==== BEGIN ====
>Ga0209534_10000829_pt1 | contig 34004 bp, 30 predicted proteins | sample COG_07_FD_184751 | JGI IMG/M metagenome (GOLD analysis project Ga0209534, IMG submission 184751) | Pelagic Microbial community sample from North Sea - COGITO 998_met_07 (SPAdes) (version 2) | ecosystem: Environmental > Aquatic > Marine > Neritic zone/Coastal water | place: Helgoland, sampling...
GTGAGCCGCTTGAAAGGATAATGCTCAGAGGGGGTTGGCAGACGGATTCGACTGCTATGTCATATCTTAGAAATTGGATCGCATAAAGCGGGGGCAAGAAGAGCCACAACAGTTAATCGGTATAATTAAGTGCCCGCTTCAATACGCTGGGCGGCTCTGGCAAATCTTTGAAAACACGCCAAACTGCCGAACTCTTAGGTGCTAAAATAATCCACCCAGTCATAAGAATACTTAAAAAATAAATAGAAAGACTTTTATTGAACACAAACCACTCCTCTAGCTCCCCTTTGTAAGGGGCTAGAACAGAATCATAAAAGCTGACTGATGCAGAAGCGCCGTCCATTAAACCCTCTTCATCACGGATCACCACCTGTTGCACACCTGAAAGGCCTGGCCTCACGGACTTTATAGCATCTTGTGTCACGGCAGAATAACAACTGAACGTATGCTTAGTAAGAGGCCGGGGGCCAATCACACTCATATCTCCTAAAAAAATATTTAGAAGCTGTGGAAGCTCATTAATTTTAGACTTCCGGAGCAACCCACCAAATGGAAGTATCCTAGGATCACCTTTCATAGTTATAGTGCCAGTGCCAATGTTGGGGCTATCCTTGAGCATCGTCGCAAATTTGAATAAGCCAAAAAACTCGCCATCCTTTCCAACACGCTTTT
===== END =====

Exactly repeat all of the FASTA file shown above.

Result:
>Ga0209534_10000829_pt1 | contig 34004 bp, 30 predicted proteins | sample COG_07_FD_184751 | JGI IMG/M metagenome (GOLD analysis project Ga0209534, IMG submission 184751) | Pelagic Microbial community sample from North Sea - COGITO 998_met_07 (SPAdes) (version 2) | ecosystem: Environmental > Aquatic > Marine > Neritic zone/Coastal water | place: Helgoland, sampling...
GTGAGCCGCTTGAAAGGATAATGCTCAGAGGGGGTTGGCAGACGGATTCGACTGCTATGTCATATCTTAGAAATTGGATCGCATAAAGCGGGGGCAAGAAGAGCCACAACAGTTAATCGGTATAATTAAGTGCCCGCTTCAATACGCTGGGCGGCTCTGGCAAATCTTTGAAAACACGCCAAACTGCCGAACTCTTAGGTGCTAAAATAATCCACCCAGTCATAAGAATACTTAAAAAATAAATAGAAAGACTTTTATTGAACACAAACCACTCCTCTAGCTCCCCTTTGTAAGGGGCTAGAACAGAATCATAAAAGCTGACTGATGCAGAAGCGCCGTCCATTAAACCCTCTTCATCACGGATCACCACCTGTTGCACACCTGAAAGGCCTGGCCTCACGGACTTTATAGCATCTTGTGTCACGGCAGAATAACAACTGAACGTATGCTTAGTAAGAGGCCGGGGGCCAATCACACTCATATCTCCTAAAAAAATATTTAGAAGCTGTGGAAGCTCATTAATTTTAGACTTCCGGAGCAACCCACCAAATGGAAGTATCCTAGGATCACCTTTCATAGTTATAGTGCCAGTGCCAATGTTGGGGCTATCCTTGAGCATCGTCGCAAATTTGAATAAGCCAAAAAACTCGCCATCCTTTCCAACACGCTTTT